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My Relationship to Blain the Bull

It might seem that a calf born on the farm lives out his life there. That's true of 90 percent of the herd at Miles Smith Farm. But some cattle, especially Blain-the-bull, have more-interesting careers. I met Blain in 2016 when husband Bruce and I trucked three heifers, a cow/calf pair, and a bull to a cattle auction in Earlville, New York. Blain weighed 1,000-pounds, back then. With short legs and a muscular body, he was more impressive than most other bulls, regardless of breed. Short legs mean there's less bodyweight that doesn't add value. Extra muscling does add value so short legs, and a massive body are desired in a bull so these traits can be passed along. His physique was impressive, but he was also easy to handle.

How to Eat Local and Save Time

August is "New Hampshire Eat Local Month." It's a 31-day occasion worth observing. (Not to be confused with "Eat Locals"). When you purchase local food the benefits ripple through the community, helping the farms and businesses that support them.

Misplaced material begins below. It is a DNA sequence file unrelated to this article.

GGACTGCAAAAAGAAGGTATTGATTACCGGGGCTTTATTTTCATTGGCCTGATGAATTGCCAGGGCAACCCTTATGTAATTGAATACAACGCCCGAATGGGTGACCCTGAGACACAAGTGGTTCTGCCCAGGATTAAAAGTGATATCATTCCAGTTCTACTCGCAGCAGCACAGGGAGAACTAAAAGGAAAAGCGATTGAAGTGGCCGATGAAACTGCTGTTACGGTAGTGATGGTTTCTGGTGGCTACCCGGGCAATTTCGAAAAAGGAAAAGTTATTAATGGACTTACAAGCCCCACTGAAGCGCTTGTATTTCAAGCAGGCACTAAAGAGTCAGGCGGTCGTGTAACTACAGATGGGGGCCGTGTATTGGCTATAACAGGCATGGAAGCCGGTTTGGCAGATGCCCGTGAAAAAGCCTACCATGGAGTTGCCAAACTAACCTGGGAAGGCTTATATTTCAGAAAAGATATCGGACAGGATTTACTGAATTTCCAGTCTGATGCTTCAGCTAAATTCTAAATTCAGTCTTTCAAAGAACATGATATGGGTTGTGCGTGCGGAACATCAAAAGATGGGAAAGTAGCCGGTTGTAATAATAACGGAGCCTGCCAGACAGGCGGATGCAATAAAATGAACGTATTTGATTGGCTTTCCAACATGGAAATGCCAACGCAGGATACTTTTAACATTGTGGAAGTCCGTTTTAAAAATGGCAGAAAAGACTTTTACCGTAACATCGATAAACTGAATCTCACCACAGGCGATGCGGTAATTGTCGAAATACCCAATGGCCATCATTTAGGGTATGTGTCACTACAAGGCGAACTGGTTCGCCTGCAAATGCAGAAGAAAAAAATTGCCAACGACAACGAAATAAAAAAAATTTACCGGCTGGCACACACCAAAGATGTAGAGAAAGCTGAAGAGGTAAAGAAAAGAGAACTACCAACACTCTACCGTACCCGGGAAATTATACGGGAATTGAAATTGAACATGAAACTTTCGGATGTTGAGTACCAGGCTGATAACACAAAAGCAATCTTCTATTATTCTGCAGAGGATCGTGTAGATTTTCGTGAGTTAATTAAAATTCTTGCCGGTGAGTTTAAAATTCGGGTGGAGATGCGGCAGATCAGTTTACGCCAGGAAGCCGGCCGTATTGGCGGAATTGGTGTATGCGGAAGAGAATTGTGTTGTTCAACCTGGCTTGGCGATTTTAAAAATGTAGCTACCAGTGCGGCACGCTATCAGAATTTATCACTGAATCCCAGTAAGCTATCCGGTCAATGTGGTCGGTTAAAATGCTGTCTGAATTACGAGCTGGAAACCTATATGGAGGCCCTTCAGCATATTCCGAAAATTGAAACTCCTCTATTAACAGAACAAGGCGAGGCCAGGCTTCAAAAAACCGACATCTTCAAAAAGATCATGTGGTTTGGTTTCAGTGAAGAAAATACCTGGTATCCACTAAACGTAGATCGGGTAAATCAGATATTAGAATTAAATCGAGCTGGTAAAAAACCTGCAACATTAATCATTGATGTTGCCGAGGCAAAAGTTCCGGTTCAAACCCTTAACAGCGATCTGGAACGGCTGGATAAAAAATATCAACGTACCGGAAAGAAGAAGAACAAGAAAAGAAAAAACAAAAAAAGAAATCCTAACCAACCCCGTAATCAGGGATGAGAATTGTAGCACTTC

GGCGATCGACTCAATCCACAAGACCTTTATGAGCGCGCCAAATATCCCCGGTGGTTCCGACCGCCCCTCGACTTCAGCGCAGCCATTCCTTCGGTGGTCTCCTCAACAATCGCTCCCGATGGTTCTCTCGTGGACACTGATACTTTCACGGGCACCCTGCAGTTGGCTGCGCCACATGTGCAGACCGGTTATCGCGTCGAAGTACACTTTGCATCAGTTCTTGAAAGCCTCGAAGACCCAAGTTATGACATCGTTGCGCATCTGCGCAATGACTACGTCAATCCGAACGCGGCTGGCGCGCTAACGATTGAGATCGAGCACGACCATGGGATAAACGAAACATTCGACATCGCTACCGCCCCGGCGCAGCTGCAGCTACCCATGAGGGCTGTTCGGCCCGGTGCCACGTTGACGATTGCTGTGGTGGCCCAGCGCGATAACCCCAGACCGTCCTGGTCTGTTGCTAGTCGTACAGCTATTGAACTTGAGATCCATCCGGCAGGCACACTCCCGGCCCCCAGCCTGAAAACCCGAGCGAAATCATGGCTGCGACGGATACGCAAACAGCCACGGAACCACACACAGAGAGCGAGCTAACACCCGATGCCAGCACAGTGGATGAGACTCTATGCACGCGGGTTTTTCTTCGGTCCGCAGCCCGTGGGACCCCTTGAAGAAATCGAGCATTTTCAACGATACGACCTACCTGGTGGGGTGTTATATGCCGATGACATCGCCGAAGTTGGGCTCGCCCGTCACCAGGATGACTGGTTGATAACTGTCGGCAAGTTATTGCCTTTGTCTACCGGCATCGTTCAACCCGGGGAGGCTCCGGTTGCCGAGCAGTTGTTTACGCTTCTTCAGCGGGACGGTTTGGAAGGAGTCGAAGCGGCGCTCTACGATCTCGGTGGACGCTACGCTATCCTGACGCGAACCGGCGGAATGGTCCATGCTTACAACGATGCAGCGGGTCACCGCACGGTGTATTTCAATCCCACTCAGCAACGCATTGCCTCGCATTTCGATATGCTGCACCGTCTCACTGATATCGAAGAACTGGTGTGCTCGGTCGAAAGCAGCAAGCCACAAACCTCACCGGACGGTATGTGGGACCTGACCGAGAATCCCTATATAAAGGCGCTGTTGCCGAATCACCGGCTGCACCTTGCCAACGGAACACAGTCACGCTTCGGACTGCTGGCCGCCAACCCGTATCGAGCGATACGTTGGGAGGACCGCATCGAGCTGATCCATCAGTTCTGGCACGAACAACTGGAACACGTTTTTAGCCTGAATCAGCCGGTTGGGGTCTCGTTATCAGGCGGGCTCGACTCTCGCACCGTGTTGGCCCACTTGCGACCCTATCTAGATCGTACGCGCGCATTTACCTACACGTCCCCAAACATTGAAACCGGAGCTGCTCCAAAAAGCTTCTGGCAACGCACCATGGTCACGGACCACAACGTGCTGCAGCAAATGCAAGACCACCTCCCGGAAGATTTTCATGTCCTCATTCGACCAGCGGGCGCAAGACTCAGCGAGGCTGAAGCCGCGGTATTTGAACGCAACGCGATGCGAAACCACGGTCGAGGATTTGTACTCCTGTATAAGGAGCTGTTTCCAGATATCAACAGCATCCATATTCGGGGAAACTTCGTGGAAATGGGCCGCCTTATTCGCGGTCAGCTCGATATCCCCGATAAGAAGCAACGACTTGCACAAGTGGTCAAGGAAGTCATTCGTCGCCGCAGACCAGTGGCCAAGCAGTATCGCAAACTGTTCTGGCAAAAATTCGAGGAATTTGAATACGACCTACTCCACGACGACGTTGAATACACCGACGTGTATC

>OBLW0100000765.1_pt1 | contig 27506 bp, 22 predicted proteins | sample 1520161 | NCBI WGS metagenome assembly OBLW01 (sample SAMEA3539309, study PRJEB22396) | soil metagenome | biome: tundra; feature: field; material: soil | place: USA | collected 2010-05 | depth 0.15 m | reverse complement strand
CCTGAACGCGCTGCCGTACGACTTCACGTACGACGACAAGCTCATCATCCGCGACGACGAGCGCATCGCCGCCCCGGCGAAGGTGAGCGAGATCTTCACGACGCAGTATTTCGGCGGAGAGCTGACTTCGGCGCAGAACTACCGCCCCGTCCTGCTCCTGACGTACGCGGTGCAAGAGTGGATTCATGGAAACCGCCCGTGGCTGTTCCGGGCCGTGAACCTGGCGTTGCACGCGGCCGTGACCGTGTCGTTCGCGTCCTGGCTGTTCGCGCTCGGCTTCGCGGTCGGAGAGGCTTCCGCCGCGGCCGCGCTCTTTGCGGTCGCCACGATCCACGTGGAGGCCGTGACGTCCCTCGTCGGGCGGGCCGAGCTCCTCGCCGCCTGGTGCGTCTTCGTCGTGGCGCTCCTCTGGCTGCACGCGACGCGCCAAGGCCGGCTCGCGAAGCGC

How to Herd Cows the Civilized Way

What I've learned about working with cattle is simple. Get them to think your plan was their idea, and you'll win every time. Successful negotiation involves getting your counterpart to do the work for you; to suggest your solution.

How to Speak to Horses and Cows

´╗┐Guidance means using the reins to steer and squeeze with one leg or another to encourage the horse to move in the desired direction. Steering a horse matters, but where you look also makes a difference. Look at the ground, and you are likely to end up there. Set your sights on the middle of the trail and the horse will likely go there. Driving instructors give similar advice: Look at the shoulder of the road, and you'll end up in a ditch. Look in the middle of the lane, and you stay on the road.

What Do Cows With Big Horns Have to Prove?

At Miles Smith Farm, we have two kinds of cattle: Scottish Highlanders and Angus/Hereford cross-breeds. There are many differences between these breeds, but one is particularly striking. The Highlanders, both males, and females have enormous horns, and the others do not. In ancient times all cattle had horns, but as a result of selective breeding, many breeds of cattle lost their horns.